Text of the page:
What's also skimmed past is that a sportsperson's professional career isn't for life, it's probably around 10 years - a short time-frame compared to most careers.

Which is why it needs to be protected. If you want to know about the advantages of giving a player who served a doping ban a second chance then look at the state of athletics and cycling.

I was at the World Athletics Championships in London last summer and didn't need the sight of Linford Christie wandering around in the shadows or the reverberations still felt by Justin Gatlin's win a few evenings previously for the absolute folly of forgiveness when it comes to protecting the integrity of a sport to be reinforced.

When Ger Gilroy started this debate about whether Munster should have signed Grobler on Off The Ball AM on Wednesday morning, there were questions raised about why the media were only dealing with this now as opposed to when Munster signed him last summer.

This is irrelevant, there is no statute of limitation on when an issue like this should be discussed.

What was also used to effectively shut down debate was the excuse that "everybody makes mistakes" which ignores that what sportspeople do is different to what most other people do.

Not everyone's job involves kids watching them work, cheering them and supporting them. Not everyone's job involves people paying to see them work.

Not everyone's job involves holding the trust of hundreds, thousands, and tens of thousands of people.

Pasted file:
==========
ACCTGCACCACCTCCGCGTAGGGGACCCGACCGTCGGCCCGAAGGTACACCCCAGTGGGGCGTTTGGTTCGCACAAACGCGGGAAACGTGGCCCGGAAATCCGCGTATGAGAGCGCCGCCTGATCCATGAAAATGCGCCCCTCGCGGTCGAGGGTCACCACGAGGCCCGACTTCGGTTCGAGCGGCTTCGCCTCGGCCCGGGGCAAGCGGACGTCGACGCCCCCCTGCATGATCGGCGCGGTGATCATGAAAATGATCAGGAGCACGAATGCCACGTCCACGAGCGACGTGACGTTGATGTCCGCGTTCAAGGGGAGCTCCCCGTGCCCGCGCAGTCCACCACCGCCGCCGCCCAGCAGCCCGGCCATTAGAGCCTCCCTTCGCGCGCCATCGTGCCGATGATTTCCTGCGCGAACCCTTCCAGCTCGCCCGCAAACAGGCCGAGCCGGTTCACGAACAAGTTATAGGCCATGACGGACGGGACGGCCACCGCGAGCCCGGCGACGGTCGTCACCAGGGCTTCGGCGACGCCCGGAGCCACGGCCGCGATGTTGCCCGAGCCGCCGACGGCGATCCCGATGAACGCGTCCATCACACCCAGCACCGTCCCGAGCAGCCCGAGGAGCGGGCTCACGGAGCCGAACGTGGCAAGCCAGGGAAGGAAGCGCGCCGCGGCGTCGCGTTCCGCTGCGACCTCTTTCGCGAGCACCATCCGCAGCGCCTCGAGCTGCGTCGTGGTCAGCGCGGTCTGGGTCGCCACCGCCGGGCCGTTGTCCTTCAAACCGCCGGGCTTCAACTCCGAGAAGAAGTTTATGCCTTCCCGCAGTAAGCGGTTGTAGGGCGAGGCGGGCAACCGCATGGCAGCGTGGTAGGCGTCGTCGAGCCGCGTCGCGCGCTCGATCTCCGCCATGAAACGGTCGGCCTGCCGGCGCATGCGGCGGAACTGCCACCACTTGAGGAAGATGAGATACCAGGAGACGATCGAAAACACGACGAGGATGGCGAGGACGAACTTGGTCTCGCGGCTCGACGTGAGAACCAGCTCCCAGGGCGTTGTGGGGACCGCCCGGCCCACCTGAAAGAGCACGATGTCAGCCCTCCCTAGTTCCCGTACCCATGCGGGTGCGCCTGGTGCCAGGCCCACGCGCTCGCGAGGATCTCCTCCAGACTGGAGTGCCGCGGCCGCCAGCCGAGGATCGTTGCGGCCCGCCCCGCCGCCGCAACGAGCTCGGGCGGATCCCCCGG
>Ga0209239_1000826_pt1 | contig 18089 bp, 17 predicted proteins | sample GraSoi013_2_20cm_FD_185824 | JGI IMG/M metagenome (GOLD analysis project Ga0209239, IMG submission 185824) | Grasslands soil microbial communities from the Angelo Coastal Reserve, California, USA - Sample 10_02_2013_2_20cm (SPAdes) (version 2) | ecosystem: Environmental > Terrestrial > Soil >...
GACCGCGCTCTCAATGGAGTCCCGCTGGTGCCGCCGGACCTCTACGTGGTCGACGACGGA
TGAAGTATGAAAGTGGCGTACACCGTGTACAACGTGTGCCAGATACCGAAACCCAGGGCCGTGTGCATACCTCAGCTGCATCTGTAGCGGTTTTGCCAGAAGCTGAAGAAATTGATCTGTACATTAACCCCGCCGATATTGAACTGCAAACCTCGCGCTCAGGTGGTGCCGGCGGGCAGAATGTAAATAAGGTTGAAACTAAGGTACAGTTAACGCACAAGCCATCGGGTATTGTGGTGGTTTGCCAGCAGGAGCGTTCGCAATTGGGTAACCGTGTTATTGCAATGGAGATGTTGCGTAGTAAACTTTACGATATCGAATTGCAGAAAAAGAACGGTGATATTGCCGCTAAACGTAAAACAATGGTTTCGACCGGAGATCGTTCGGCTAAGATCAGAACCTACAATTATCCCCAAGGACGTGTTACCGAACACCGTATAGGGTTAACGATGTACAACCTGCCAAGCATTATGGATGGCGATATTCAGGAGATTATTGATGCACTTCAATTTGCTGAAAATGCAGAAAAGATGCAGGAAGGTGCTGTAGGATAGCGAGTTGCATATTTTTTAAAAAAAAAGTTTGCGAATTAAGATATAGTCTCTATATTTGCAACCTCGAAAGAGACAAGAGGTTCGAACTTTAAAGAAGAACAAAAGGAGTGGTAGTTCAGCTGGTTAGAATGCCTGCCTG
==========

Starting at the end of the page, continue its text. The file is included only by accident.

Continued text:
Not everyone's job involves representing people, representing counties, a province, a country.

A professional sportsperson who represents a team, a people, is held in higher regard to everyone else in the community and with that comes huge responsibility.

When it comes to an attitude about drugs in sport we're all involved to varying degrees because we create the climate.

If there is a climate of indifference towards Munster signing a player who served a suspension for doping then what about the danger of that trickling down to the decision-making of some other 21-year-old player who's struggling with injuries, fearful of losing his contract and wondering what to do next?

If the climate is created by those around the game, the culture is set by those in power and with power.

Munster - and the IRFU for clearing the deal - should not have signed a player who served a ban for doping because it shows there is a pathway for players to get back into playing after deciding to dope, which continues the vicious cycle of some people believing that taking performance- enhancing drugs is a worthwhile risk.

The next time Irish rugby players are asked to wear a version of those #keeprugbyclean T-shirts, how will that sit with a decision by a province to sign the services of a player who doped?

The media debate has started on what Irish rugby's stance should be - every case needs to be looked at individually but when it comes to giving out contracts there should be zero tolerance with regard to a doping past to protect the livelihood of clean players.

Forgiveness is a wonderful attribute to have in life but it has different repercussions when it comes to protecting the integrity of sport.

Munster head coach Johann van Graan said this week that Grobler's ban "is a long time in the past".

It's not. The position Irish rugby takes on an issue like this has ramifications for the present and the future of the game here.